America is home to about 90 million dogs, a sometimes quiet, invariably curious, and often rollicking mass of canines who have the essentials of life never far from mind: Love, food, fun, sleep. If there’s one thing about dogs, they know how to live. It’s not quite true that dogs rule the planet—though, as Jerry Seinfeld says, an observer might think so after watching humans bending to scoop up dog droppings. But it sometimes seem that a pup’s outlook on existence, in its simplicity of wants and its simplicity of virtues (loyalty and empathy chief among them) represents a life-form that has things figured out.
There are exceptions. Dogs can be like humans. Some dogs are nuts. Some are skittish, or inappropriately exuberant, or lazy. They can be given to possessiveness and envy. The German expression Salat Hund, which means salad dog, refers to the dog who, despite his ancient-bred carnivorousness, would eat even a bowl of lettuce and tomatoes should he think that the dog beside him wants to eat it too.
They sit when you say “Sit!” and come when you call “Come!” and raise their front paw to shake your hand, just because they know you like it. These are animals who can drive a herd or guard a home or nose out a felon in hiding. And yet the things they will do for our amusement! Skateboarding, skydiving, dancing on their hind legs. They can balance things on their snouts and wear women’s clothes. Where would America’s Funniest Home Videos be without them? Dogs do what they are told and they also do what they want. Hence the after-bath shake, the rolling in unspeakable mud, the Halloween candy that suddenly disappears.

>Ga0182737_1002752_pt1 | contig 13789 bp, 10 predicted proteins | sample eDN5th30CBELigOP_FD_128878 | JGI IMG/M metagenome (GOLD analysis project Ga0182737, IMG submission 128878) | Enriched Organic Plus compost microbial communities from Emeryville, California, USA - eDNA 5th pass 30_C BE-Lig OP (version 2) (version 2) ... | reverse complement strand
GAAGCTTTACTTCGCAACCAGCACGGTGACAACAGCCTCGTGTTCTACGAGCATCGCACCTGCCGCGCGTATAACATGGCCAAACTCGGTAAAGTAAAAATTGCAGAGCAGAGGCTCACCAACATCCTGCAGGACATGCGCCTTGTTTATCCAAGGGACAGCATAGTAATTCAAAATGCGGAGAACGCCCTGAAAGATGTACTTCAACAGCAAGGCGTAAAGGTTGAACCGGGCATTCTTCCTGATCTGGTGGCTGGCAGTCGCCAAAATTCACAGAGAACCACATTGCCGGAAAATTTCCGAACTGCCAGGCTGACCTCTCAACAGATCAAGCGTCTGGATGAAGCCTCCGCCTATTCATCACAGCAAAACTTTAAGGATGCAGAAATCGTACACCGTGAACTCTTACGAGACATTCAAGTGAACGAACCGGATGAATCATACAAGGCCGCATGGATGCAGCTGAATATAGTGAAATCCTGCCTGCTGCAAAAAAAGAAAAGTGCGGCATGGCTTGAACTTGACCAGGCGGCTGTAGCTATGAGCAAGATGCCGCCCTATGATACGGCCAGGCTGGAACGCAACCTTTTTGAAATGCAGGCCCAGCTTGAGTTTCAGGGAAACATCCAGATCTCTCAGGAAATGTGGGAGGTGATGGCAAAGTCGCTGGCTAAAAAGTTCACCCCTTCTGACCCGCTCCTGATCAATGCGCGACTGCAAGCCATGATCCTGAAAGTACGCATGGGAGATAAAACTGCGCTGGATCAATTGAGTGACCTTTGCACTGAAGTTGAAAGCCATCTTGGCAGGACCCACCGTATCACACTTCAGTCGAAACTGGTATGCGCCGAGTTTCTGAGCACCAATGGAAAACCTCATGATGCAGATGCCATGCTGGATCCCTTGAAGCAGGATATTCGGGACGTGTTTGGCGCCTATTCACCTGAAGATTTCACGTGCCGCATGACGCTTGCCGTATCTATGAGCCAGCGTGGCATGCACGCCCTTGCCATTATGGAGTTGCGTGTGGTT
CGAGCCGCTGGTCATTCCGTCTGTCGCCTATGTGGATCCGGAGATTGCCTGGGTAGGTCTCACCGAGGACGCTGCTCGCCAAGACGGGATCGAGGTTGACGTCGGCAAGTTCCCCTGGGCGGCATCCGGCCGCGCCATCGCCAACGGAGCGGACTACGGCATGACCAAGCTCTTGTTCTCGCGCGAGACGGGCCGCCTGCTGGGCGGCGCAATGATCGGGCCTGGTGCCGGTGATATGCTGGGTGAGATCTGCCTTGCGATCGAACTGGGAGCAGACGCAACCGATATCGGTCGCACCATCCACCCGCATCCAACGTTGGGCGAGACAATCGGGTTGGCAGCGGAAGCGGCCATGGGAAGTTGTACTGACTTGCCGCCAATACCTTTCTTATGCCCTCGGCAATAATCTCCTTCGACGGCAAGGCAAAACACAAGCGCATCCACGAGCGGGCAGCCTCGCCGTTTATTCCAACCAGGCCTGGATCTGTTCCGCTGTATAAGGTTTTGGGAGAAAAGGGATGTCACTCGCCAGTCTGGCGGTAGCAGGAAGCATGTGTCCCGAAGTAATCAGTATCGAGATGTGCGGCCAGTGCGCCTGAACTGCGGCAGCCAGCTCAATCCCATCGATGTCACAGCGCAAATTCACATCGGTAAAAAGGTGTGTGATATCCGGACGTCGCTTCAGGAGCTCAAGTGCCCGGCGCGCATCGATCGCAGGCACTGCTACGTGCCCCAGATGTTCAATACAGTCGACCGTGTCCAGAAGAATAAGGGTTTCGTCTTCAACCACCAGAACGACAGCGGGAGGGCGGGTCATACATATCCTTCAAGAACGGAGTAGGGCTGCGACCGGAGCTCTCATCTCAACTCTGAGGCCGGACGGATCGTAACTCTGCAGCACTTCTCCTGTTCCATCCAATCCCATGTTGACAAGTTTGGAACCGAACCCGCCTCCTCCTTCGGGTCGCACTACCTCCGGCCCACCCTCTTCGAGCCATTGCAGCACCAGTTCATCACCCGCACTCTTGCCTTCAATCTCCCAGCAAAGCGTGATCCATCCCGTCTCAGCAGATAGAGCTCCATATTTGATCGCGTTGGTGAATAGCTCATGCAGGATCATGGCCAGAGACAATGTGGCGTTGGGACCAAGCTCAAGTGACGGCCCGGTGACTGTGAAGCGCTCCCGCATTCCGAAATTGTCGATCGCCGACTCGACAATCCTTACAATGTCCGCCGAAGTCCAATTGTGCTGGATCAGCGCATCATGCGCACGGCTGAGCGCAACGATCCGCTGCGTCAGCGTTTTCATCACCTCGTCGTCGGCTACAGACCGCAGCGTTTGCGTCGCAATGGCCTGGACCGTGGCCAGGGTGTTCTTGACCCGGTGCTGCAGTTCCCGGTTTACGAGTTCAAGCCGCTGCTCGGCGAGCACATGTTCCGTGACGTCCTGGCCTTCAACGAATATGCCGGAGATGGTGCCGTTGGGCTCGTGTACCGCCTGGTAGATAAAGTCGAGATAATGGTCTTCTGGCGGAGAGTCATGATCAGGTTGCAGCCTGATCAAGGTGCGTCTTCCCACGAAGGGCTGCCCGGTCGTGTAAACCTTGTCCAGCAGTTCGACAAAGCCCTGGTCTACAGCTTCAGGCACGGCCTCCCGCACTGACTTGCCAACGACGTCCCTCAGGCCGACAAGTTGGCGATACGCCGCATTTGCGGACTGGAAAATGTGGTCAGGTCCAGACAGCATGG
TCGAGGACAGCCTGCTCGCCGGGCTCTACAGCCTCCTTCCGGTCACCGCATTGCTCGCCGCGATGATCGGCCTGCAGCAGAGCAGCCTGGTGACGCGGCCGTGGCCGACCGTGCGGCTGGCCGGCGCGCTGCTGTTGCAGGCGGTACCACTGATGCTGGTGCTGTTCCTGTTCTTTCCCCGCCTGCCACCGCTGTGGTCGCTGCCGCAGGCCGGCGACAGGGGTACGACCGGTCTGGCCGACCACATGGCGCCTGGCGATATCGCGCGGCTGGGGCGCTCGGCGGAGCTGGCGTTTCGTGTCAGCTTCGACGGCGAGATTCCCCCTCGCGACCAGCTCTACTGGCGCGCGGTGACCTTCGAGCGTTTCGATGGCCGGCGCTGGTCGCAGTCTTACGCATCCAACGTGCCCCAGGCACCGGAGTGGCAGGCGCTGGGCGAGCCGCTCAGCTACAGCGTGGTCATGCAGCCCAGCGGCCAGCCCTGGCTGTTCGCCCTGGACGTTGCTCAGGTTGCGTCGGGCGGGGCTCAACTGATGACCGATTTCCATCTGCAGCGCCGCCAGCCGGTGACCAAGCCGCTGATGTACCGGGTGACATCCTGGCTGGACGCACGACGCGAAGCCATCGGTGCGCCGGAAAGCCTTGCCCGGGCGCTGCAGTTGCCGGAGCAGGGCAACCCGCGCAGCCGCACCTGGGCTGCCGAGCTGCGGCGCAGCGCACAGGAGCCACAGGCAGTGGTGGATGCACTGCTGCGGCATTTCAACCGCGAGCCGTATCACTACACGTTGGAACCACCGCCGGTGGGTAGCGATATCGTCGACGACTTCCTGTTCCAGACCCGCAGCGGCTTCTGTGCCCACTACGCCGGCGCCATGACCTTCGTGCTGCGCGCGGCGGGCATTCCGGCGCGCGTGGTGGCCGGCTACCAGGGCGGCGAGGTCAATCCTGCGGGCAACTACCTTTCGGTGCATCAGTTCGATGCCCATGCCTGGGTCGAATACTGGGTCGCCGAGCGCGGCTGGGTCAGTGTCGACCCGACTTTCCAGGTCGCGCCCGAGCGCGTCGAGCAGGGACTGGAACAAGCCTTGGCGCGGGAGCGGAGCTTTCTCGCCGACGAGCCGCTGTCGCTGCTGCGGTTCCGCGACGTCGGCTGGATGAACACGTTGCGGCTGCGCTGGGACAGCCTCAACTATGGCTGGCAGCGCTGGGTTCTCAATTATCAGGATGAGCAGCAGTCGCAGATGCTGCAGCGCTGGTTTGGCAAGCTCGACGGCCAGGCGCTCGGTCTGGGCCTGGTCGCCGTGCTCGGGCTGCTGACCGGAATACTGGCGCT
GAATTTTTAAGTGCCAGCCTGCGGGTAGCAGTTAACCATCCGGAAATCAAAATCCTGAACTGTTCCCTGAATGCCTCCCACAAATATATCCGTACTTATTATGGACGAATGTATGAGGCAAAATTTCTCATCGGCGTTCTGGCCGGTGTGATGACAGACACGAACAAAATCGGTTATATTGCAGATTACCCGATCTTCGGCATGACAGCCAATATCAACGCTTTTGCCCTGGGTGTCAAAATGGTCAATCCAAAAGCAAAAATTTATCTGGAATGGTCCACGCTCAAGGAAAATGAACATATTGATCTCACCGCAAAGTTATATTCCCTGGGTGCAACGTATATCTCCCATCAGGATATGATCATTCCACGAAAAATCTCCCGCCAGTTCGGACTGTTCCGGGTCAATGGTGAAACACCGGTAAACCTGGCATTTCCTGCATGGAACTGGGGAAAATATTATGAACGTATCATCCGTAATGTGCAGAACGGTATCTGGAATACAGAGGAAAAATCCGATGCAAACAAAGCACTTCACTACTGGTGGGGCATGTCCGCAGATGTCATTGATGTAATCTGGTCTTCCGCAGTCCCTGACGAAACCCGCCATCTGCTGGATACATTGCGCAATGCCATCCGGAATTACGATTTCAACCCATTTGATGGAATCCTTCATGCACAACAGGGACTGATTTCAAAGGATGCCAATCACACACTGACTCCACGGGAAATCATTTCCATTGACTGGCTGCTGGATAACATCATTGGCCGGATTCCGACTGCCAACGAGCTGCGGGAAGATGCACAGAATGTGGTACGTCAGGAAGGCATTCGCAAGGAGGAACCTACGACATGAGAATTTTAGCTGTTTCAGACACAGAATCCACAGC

We blanket a clan that encompasses hundreds of breeds, from affenpinscher to Yorkshire terrier. The world’s largest dog (Great Dane) is 40 times the size of the smallest (Chihuahua). The breeds have their traits and we celebrate them as only humans can, chronicling the instincts of Buck, the sled dog, in Call of the Wild; and the courage of Old Yeller, a black mouth cur; and the fellowship of the Jack Russell terrier in My Dog Skip. In terms of integrity it’s not the breed that matters. It’s the doghood. Benji is a mutt.
As a rule, dogs and books go well together. John Grogan’s dog memoir Marley & Me has sold more than 6 million copies. W. Bruce Cameron’s A Dog’s Purpose spent 52 weeks on the best-seller list. In fact, for people given to the pleasures of books and reading—and if you are here, you are among them—a book may be the dog’s strongest rival as a companion for humankind. As Groucho put it: “Outside of a book, a dog is a man’s best friend. Inside of a dog it’s too dark to read.”
—by Kostya Kennedy, in Dogs: Why We Need Them. Why They Need Us.
Below are selected images from LIFE’s special issue on dogs.